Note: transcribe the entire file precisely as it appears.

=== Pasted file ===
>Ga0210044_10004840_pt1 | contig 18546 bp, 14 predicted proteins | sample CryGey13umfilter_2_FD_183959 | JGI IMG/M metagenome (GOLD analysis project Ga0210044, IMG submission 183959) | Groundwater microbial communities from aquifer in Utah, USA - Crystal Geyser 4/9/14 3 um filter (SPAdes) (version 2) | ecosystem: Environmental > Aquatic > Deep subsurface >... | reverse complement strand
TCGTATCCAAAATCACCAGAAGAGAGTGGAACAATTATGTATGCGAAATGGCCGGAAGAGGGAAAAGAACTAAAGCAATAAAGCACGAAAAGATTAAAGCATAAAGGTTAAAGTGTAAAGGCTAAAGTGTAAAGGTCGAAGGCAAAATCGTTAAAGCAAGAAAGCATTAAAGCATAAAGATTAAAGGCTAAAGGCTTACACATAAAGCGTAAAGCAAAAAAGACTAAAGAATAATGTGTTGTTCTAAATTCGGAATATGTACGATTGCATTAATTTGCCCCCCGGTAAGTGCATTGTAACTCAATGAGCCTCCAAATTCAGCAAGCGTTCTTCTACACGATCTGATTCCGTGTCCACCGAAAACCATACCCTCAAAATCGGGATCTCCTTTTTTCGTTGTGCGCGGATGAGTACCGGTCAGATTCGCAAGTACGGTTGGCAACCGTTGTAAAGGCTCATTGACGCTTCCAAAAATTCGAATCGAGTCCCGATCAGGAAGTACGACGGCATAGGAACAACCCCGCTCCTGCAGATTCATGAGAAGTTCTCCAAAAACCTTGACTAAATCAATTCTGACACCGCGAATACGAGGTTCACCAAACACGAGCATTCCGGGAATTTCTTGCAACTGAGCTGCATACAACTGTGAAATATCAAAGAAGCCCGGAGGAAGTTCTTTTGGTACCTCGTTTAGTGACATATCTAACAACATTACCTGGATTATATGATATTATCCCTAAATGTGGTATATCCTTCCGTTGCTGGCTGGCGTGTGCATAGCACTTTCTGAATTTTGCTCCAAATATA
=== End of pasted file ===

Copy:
>Ga0210044_10004840_pt1 | contig 18546 bp, 14 predicted proteins | sample CryGey13umfilter_2_FD_183959 | JGI IMG/M metagenome (GOLD analysis project Ga0210044, IMG submission 183959) | Groundwater microbial communities from aquifer in Utah, USA - Crystal Geyser 4/9/14 3 um filter (SPAdes) (version 2) | ecosystem: Environmental > Aquatic > Deep subsurface >... | reverse complement strand
TCGTATCCAAAATCACCAGAAGAGAGTGGAACAATTATGTATGCGAAATGGCCGGAAGAGGGAAAAGAACTAAAGCAATAAAGCACGAAAAGATTAAAGCATAAAGGTTAAAGTGTAAAGGCTAAAGTGTAAAGGTCGAAGGCAAAATCGTTAAAGCAAGAAAGCATTAAAGCATAAAGATTAAAGGCTAAAGGCTTACACATAAAGCGTAAAGCAAAAAAGACTAAAGAATAATGTGTTGTTCTAAATTCGGAATATGTACGATTGCATTAATTTGCCCCCCGGTAAGTGCATTGTAACTCAATGAGCCTCCAAATTCAGCAAGCGTTCTTCTACACGATCTGATTCCGTGTCCACCGAAAACCATACCCTCAAAATCGGGATCTCCTTTTTTCGTTGTGCGCGGATGAGTACCGGTCAGATTCGCAAGTACGGTTGGCAACCGTTGTAAAGGCTCATTGACGCTTCCAAAAATTCGAATCGAGTCCCGATCAGGAAGTACGACGGCATAGGAACAACCCCGCTCCTGCAGATTCATGAGAAGTTCTCCAAAAACCTTGACTAAATCAATTCTGACACCGCGAATACGAGGTTCACCAAACACGAGCATTCCGGGAATTTCTTGCAACTGAGCTGCATACAACTGTGAAATATCAAAGAAGCCCGGAGGAAGTTCTTTTGGTACCTCGTTTAGTGACATATCTAACAACATTACCTGGATTATATGATATTATCCCTAAATGTGGTATATCCTTCCGTTGCTGGCTGGCGTGTGCATAGCACTTTCTGAATTTTGCTCCAAATATA